Here is the full gift catalog. It is very affordable. And here is a video demonstrating the power of a project like Heifer:
Incidentally, are you tired of the fat cats getting fatter from your money? Well if you think globally then you ARE a fat cat. If you are able to read this post you have electricity, computer access and are probably able to drink a tasty beverage at the same time that you are reading this in the comfort of your electricity filled world. That is more than the majority of people on Earth.
So, here are several ways that you can invest in the betterment of others that need your help and will actually pay you back not only financially but also spiritually.
Donate to fund microlending.
Micro-financing is quite the rage in international circles for one very amazing fact. The payback rate on tiny loans to the workers in developing countries is greater than the payback rate for large loans to their home countries.
In other words, from an outright profit perspective, you are better off loaning money to a Bolivian peasant than to the Bolivian government. Furthermore, there is now no doubt that Bolivia itself, and any other country, is much better off if investment goes directly to their poorest citizens than to the government.
Several non-profits, starting with the Grameen Bank in Bangladesh, have pioneered micro-credit loans on a large scale and for large investors. The easiest way for a helpful citizen to contribute funds to a wide variety of micro-loan programs in different parts of the world is through Opportunity International.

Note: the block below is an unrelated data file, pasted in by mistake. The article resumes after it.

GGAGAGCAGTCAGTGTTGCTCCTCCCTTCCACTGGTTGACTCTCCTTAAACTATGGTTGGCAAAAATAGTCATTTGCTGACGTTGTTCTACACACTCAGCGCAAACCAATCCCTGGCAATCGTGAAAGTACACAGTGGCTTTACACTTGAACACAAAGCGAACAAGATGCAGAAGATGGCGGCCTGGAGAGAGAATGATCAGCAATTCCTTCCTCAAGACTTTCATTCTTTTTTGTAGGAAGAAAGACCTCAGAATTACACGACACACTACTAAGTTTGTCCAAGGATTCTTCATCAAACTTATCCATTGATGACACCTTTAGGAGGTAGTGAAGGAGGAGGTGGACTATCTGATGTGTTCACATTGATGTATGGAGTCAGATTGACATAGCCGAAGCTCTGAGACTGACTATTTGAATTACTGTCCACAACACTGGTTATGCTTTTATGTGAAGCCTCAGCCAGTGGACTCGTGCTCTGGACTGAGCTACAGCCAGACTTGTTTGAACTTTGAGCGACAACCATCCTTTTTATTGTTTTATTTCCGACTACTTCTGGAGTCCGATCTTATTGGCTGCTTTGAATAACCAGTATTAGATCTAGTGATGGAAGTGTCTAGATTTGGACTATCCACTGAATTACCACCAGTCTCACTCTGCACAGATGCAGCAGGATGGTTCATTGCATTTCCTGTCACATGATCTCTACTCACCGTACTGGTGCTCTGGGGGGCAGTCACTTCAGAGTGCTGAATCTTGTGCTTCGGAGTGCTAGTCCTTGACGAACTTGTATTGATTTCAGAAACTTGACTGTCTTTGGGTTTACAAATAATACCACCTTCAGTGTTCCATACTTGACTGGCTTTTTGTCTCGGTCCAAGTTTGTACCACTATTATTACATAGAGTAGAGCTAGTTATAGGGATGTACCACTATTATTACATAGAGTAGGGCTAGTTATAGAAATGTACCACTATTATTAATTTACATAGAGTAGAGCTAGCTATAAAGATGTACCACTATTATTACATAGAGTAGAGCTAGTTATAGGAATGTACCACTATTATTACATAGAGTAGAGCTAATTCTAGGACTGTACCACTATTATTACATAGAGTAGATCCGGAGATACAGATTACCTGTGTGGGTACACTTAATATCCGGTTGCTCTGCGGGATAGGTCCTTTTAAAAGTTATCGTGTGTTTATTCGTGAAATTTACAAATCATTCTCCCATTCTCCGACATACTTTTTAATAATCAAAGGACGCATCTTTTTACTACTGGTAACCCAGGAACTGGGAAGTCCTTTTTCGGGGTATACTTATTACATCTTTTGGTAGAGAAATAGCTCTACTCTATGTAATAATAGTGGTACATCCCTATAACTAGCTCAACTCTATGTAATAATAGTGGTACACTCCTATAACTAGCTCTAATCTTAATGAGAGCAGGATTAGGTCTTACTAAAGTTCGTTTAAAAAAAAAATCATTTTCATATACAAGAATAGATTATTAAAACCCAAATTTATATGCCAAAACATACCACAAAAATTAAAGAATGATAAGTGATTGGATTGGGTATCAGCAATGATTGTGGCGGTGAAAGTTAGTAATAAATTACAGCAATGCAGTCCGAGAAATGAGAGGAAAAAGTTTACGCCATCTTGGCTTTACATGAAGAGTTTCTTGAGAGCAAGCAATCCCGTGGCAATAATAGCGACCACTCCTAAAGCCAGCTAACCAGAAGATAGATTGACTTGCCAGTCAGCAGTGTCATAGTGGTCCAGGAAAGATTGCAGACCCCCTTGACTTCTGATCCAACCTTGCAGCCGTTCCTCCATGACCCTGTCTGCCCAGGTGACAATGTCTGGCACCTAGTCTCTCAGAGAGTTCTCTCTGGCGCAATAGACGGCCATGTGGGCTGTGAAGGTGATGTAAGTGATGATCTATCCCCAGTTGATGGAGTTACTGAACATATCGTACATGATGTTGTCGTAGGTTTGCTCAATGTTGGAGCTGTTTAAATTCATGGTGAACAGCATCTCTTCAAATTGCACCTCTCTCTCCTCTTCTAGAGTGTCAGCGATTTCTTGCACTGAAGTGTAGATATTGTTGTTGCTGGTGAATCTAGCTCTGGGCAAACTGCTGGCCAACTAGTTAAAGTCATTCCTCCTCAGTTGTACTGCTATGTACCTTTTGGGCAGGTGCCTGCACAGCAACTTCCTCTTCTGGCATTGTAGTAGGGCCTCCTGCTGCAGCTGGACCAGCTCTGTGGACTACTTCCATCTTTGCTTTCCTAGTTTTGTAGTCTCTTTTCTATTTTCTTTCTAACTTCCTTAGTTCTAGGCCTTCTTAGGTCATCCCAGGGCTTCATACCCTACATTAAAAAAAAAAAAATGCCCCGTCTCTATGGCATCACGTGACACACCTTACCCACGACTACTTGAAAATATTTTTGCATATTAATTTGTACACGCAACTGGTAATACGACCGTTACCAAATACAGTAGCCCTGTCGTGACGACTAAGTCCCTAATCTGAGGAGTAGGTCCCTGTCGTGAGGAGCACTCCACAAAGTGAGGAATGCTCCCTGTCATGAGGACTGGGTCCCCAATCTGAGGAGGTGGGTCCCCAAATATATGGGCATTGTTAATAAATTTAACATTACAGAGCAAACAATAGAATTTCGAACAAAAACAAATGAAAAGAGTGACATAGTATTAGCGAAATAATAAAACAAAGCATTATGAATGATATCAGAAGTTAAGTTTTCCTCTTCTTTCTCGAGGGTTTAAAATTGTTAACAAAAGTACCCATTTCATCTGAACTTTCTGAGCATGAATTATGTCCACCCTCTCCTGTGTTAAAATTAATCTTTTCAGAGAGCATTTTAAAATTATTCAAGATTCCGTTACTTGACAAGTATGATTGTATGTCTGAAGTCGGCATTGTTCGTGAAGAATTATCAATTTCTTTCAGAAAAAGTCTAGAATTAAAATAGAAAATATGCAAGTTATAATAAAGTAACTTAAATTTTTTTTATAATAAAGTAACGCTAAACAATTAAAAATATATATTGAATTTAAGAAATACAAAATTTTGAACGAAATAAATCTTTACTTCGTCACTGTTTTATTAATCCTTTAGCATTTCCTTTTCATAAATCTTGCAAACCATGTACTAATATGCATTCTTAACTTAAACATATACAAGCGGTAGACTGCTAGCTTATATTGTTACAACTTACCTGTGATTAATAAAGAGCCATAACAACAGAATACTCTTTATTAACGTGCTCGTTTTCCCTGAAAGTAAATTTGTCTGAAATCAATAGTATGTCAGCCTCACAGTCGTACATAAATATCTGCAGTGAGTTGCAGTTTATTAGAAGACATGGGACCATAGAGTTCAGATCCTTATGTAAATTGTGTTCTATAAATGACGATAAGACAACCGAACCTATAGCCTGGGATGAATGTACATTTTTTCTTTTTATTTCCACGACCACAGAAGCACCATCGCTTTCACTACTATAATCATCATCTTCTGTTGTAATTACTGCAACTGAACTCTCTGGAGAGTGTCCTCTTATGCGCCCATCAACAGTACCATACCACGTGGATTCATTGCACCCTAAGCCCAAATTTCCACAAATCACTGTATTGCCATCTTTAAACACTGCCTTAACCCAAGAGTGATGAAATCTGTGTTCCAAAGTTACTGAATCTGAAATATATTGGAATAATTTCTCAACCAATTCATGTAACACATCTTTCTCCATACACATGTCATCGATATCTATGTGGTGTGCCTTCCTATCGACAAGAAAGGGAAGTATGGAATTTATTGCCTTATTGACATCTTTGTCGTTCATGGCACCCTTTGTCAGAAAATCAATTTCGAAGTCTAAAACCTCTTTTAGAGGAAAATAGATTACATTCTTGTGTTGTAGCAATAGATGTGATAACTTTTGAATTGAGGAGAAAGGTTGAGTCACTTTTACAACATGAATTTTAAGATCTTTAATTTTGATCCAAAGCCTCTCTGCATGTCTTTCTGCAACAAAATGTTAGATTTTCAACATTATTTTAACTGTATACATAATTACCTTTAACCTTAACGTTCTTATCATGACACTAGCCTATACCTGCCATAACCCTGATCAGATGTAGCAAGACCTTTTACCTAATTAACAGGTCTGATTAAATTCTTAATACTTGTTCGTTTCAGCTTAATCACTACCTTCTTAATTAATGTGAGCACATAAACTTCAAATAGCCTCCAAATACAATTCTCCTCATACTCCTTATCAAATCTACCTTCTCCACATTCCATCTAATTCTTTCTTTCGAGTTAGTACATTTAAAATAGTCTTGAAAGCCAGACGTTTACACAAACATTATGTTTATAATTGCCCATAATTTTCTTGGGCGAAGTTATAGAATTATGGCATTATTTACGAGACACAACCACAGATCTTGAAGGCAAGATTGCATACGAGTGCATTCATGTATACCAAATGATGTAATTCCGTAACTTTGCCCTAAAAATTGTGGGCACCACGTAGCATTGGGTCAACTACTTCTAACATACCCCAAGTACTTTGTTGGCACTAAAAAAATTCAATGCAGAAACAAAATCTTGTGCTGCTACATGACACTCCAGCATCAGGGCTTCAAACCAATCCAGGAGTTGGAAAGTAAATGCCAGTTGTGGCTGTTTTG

Here is the story of Alba from Honduras and how Opportunity International helped change her life:
Opportunity International has been providing micro loans for 30 years, even before the term microcredit was coined. They work through Trust Banks, groups of 20-30 (mostly women) borrowers who meet weekly for encouragement and to cross-guarantee the loans.
Donate to fund grants to start businesses and provide training.
Rather than dispense loans, Trickle Up issues outright grants, but with strings attached. They provide seed capital and training for micro-enterprise hopefuls. Maybe someone with ambitions for a food stall, or a repair shop. A typical deal is a $100 conditional grant. Unlike in a micro-loan program, grantees don’t have to pay the money back, but they do have to get trained.
Here is a video that demonstrates the power of this program: